This division also makes it possible for several people to easily collaborate without introducing unnecessary merge conflicts, i.e. by having one team porting/developing the flight dynamics, and another one handling the guidance/autopilot system.

Finally, there's a main file called aim9.missile, which merely includes these three files using the io.include(); directive to set up a corresponding missile type:

var Aim9 = {
    parents: [ai.Missile],
    new: func(tgt, src){
         # set up the specs for this missile type
         var specs = { parents: [ai.ObjType],
              type: 'missile',
              AP: Aim9Autopilot,
              GUIDANCE: Aim9Guidance,
         return ai.Missile.new(tgt:tgt, src:src, type:specs);

Internally, the system is set up such that the guidance system will ensure that the autopilot object is updated, which in turn updates the FDM object (a dedicated model manager may follow sooner or later). Equally, we may want to add base classes for modeling different guidance stages.

Custom missile types can be easily implemented by sub-classing the corresponding base-classes and implementing the required interfaces. To get started more quickly, it makes sense to copy & adapt an existing missile like the Aim9.

Implementing the FDM

To implement a FDM for your missile object, simply create a new file with a .fdm extension, and add a new class that inherits from ai.FDM. You'll need to declare a few required methods and provide a corresponding method body for each:

  • update()
# filename: demo.fdm
var DemoFDM = {
 new: func(missile) {
 var m = {parents: [ai.FDM] };
 return m;
 # destructor
 del: func() {
 update: func() {

This will set up a corresponding child class implementing the required interface - in your demo.missile file you'd then merely include this file to make the class available.

Missile-specific parameters (specs) can be provided via an XML file which is loaded by the class and turned into a key/value lookup map (hash):

<?xml version="1.0"?>
<!--taken from Aircraft/f-14b/f-14b-set.xml -->
 <count type="int">0</count>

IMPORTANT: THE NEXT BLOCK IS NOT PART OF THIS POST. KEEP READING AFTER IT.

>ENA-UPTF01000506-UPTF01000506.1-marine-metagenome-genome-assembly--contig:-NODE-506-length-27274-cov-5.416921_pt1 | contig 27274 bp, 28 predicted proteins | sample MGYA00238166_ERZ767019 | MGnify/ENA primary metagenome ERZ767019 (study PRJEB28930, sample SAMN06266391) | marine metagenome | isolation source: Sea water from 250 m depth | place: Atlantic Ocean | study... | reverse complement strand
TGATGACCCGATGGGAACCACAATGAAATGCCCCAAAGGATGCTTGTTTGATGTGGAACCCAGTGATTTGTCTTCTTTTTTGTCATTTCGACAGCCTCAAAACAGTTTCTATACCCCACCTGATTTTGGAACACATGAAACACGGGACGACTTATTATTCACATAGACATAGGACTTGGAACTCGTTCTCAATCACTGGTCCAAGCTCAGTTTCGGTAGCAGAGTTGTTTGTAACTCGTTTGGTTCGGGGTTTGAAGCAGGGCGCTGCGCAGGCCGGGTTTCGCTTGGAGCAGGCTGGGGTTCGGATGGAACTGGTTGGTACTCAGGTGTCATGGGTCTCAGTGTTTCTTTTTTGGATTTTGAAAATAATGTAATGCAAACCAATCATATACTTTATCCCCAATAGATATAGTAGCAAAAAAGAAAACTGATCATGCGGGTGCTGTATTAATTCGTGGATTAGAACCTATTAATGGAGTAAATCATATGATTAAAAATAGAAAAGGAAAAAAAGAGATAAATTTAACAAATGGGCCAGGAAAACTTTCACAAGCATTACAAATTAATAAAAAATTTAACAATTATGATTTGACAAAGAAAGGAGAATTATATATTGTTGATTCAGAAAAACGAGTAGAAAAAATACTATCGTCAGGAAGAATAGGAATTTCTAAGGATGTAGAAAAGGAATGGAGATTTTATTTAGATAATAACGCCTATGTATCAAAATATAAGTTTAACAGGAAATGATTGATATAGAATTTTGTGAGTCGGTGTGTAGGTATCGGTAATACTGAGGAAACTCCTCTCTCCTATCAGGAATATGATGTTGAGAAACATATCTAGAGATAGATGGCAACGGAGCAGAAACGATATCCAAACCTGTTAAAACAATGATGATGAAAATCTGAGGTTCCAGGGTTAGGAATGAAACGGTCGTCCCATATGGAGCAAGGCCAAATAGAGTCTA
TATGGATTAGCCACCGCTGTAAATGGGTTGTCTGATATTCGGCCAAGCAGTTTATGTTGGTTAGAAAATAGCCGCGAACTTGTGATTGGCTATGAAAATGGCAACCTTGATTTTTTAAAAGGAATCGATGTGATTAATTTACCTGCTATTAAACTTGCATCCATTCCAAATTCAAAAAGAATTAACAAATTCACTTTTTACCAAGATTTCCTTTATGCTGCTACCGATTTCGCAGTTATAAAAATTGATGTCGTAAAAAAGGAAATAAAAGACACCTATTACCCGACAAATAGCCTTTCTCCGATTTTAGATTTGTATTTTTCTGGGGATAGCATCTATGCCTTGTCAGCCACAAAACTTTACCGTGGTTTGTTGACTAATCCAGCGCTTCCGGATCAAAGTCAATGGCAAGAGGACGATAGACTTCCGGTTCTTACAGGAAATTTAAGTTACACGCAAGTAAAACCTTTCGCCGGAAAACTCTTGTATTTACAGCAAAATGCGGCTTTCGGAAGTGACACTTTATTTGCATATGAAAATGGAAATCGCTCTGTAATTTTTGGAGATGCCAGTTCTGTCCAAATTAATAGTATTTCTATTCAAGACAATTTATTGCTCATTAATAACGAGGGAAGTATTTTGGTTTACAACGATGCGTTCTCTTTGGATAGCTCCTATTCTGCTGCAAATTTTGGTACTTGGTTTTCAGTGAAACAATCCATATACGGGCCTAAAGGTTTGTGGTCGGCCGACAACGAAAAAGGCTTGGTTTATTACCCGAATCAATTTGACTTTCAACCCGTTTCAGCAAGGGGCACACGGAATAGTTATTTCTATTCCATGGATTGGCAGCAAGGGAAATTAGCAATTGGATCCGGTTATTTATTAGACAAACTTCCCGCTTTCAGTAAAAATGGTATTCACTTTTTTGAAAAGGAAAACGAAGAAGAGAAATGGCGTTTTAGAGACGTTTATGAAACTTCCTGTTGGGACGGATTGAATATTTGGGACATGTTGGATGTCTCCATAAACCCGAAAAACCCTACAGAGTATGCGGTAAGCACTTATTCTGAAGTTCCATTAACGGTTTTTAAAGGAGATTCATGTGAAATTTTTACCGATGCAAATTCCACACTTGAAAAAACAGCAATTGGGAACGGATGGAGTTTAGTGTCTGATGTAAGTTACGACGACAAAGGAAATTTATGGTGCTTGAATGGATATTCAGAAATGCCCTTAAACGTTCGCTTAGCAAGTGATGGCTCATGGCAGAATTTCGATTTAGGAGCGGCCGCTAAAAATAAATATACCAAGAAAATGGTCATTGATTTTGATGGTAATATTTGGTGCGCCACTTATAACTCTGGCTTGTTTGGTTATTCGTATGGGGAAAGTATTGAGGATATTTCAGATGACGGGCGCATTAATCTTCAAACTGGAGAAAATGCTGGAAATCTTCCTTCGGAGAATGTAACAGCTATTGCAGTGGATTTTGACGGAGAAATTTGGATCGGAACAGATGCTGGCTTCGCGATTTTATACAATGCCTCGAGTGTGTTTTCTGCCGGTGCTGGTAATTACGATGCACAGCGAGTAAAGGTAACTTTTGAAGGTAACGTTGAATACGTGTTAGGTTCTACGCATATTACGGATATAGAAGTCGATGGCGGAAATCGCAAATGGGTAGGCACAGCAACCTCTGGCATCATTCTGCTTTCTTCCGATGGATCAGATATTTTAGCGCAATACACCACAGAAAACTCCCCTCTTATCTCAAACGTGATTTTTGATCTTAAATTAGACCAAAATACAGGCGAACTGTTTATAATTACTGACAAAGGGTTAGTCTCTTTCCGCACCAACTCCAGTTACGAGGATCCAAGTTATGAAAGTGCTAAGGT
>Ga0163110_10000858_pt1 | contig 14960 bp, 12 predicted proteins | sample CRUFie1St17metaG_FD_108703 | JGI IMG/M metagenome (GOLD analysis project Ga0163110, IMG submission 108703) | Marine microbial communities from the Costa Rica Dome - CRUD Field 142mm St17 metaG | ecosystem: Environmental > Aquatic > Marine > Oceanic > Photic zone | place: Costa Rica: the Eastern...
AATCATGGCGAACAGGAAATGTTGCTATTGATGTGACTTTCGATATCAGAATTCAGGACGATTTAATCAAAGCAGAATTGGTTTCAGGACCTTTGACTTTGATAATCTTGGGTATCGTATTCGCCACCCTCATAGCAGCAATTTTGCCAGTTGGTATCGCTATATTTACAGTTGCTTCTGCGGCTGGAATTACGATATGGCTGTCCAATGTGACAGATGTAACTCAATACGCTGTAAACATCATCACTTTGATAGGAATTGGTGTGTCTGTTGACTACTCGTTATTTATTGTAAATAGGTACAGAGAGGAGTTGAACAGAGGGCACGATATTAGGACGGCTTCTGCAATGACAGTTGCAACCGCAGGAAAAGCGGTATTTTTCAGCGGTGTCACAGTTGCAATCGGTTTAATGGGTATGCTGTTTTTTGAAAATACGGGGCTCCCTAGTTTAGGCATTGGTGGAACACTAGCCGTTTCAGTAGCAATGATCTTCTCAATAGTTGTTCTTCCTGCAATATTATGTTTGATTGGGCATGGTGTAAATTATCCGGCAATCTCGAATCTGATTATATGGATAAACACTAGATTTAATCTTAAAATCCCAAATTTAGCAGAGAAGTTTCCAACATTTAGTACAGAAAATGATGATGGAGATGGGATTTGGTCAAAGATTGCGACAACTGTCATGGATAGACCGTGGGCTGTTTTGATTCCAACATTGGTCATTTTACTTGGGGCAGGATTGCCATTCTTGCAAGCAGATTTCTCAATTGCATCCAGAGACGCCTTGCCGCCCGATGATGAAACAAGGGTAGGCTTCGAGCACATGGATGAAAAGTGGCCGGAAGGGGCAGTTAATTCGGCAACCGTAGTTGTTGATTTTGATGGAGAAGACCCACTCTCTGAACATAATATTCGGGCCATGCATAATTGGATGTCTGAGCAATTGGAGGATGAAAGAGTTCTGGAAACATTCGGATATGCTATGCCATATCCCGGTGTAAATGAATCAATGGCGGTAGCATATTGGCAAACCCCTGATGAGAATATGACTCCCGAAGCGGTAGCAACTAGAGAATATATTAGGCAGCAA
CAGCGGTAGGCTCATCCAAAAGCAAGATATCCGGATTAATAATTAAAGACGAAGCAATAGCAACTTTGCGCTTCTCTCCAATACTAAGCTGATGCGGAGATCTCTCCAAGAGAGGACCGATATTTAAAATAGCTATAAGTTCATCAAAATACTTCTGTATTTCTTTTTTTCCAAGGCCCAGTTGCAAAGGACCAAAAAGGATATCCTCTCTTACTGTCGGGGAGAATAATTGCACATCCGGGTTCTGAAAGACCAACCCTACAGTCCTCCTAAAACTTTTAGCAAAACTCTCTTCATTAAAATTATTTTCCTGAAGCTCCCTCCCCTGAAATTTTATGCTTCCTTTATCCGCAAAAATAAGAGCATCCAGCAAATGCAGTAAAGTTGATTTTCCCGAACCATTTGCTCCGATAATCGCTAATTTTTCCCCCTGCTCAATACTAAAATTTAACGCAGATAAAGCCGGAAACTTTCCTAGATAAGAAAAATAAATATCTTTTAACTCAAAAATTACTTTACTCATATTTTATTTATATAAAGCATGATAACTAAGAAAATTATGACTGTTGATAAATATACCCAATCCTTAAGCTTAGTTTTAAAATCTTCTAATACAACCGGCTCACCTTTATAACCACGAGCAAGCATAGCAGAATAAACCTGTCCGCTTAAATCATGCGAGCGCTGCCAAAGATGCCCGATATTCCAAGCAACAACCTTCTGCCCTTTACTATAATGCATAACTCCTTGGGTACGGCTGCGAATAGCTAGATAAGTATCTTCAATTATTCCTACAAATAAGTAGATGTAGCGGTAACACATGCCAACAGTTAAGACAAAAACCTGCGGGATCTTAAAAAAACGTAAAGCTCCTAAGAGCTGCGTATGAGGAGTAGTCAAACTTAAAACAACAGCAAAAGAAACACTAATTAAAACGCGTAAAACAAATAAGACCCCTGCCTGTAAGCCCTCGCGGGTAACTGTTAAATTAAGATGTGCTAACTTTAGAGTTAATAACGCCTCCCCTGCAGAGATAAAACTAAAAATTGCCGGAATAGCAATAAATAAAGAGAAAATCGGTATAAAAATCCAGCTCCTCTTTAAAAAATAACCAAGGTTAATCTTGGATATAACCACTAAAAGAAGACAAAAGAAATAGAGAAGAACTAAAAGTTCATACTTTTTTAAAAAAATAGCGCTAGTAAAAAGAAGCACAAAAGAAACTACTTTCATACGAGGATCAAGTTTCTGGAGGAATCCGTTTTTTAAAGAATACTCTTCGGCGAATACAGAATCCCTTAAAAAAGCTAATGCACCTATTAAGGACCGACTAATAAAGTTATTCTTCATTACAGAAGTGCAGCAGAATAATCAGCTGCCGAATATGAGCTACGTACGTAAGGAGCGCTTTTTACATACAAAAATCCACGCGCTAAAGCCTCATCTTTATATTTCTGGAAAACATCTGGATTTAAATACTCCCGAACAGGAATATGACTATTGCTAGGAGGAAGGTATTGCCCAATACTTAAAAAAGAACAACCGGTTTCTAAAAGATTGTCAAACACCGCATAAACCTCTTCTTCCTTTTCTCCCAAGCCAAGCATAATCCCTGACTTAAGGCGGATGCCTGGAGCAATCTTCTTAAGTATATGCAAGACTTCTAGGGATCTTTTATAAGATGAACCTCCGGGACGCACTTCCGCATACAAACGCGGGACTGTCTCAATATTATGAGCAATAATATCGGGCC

<nearest-target type="int">-1</nearest-target>
 <sound-on-off type="bool">false</sound-on-off>
 <sound-volume type="double">0.12</sound-volume>
 <target-range-nm type="double">0</target-range-nm>
 <!-- AIM-9L specs -->
 <max-detection-rng-nm type="int">10</max-detection-rng-nm><!--FIXME: up to 10-16 MN with best conditions-->
 <fov-deg type="int">25</fov-deg>                     <!-- seeker optical FOV -->
 <detection-fov-deg type="int">60</detection-fov-deg> <!-- Search pattern diameter (rosette scan) -->
 <track-max-deg type="int">110</track-max-deg>        <!-- Seeker max total angular rotation -->
 <max-g type="int">21</max-g>                         <!-- In turn -->
 <thrust-lbs type="double">230</thrust-lbs>           <!-- guess -->
 <thrust-duration-sec type="int">30</thrust-duration-sec><!-- Mk.36 Mod.7,8 -->
 <drag-coeff type="double">0.05</drag-coeff>          <!-- guess -->
 <drag-area type="double">0.043</drag-area>           <!-- sq ft -->

Inside the FDM class, these specs are accessible via the me.specs hash, for example to look up the 'max-g' key, you'd use this:

var maxG = me.obj.specs['max-g'];

This separation makes it possible to implement a generic FDM without it having to contain any FDM/missile specifics usually.

The specs field is a member of the main Aim9 missile object, which is accessible from the FDM via the obj field.

Implementing the Autopilot

To implement a FDM for your missile object, simply create a new file with a .autopilot extension, and add a new class that inherits from ai.Autopilot. You'll need to declare a few required methods and provide a corresponding method body fore each:

  • update()